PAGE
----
What Do I Read Next?
- Anne Bronte is the least well known of the three Bronte sister novelists. Written at the same time as Jane Eyre, her first novel, Agnes Grey (1847), is the story of an unhappy governess. Her second novel, The Tenant of Wildfell Hall (1848), is considered a more ambitious and passionate work. Charlotte Bronte was disturbed by Anne's depiction of the heroine's alcoholic husband, who was based on Branwell Bronte.
- The Life of Charlotte Bronte, by Elizabeth Gaskell, was comissioned by Reverend Patrick Bronte just after Charlotte's death and was originally published in 1857. Gaskell, one of the best-known English novelists of her time, had met Charlotte in 1850, and the two became close friends. Gaskell's frank biography caused some controversy and passages were cut from it in subsequent editions. However, the first edition of the work remains in print and is today considered a classic of English literary biography.
- The poetry of Charlotte Bronte is represented in a modern Everyman edition of the Brontes' Selected Poems, along with poems by Emily, Anne, and Branwell Bronte. Published in 1985, this edition was edited by Juliet Barker, curator and librarian of the Bronte Parsonage Museum in Haworth. Barker is also the author of a family biography, The Brontes.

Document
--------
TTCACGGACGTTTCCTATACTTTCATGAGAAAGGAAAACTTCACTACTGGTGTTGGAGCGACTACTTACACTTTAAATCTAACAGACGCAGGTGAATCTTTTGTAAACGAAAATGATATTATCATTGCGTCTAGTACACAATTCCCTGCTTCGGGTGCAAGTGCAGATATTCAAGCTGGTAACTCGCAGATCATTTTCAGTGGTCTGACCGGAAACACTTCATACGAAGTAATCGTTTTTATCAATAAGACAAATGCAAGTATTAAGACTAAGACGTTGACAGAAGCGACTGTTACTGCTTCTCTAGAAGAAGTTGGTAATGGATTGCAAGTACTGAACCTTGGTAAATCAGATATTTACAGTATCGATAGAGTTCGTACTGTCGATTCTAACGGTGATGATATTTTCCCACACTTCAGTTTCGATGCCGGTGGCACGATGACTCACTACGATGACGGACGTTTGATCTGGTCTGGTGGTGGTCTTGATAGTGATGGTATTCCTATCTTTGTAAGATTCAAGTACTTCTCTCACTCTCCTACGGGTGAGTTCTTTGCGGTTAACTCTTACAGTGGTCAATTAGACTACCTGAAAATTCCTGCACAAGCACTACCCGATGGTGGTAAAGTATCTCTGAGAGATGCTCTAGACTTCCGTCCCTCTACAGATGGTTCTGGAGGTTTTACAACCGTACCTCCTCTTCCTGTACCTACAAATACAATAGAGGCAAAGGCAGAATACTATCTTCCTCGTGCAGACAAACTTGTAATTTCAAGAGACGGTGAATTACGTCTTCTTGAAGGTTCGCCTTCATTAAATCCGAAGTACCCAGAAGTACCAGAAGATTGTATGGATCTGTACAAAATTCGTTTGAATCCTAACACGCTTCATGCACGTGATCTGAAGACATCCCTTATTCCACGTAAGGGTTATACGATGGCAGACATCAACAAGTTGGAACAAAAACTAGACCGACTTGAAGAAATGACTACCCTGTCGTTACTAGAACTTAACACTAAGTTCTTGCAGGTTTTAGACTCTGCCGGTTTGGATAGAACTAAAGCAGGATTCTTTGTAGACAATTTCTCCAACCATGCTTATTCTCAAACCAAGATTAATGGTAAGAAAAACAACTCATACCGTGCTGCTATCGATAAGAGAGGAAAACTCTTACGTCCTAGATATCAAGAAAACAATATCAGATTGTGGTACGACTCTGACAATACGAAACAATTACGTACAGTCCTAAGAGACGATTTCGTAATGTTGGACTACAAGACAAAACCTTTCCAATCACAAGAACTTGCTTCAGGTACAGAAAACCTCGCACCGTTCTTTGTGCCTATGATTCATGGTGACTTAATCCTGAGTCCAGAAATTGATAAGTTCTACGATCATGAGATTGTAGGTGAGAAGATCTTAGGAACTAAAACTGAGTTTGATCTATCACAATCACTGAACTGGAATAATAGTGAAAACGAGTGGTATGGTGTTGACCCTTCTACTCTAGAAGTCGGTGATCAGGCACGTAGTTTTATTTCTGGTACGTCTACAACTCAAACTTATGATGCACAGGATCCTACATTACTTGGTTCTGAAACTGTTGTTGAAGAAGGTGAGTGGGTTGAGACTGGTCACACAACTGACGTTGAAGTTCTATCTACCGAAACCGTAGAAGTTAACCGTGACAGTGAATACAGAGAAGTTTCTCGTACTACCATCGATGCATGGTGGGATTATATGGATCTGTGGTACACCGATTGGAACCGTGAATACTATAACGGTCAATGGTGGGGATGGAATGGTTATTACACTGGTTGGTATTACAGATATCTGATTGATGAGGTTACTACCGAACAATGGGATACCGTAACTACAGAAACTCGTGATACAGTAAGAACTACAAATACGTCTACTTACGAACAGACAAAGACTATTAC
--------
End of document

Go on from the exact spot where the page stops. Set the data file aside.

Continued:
- The Brontes (1969), by Phyllis Bentley, is an illustrated biography of the three Bronte sister-authors (Charlotte, Emily, and Anne) in Thames and Hudson's "Literary Lives" series. This book is especially good in depicting the conditions in which Charlotte Bronte lived, and in relating the places where she lived to her life and work.
- Readers have noted some similarities between Jane Eyre and Daphne du Maurier's classic 1938 romantic suspense novel Rebecca. A young woman recounts the early days of her marriage to a wealthy widower, Maxim de Winter. The first Mrs. de Winter—Rebecca—died mysteriously, and her memory casts a chilling spell over large English manor house where the new Mrs. de Winter has come to live.
- Wide Sargasso Sea (1966) is a novel by Jean Rhys that might be considered a "prequel" to Jane Eyre. In this novel, Rhys imagines the life of young Edward Rochester and the first Mrs. Rochester in Jamaica some years before the action of Jane Eyre.
- Bronte (1996) is a novel by Glyn Hughes, a young British writer who lives in West Yorkshire. The book is a fictional account of the inner and outer lives of the members of the Bronte family, including Charlotte.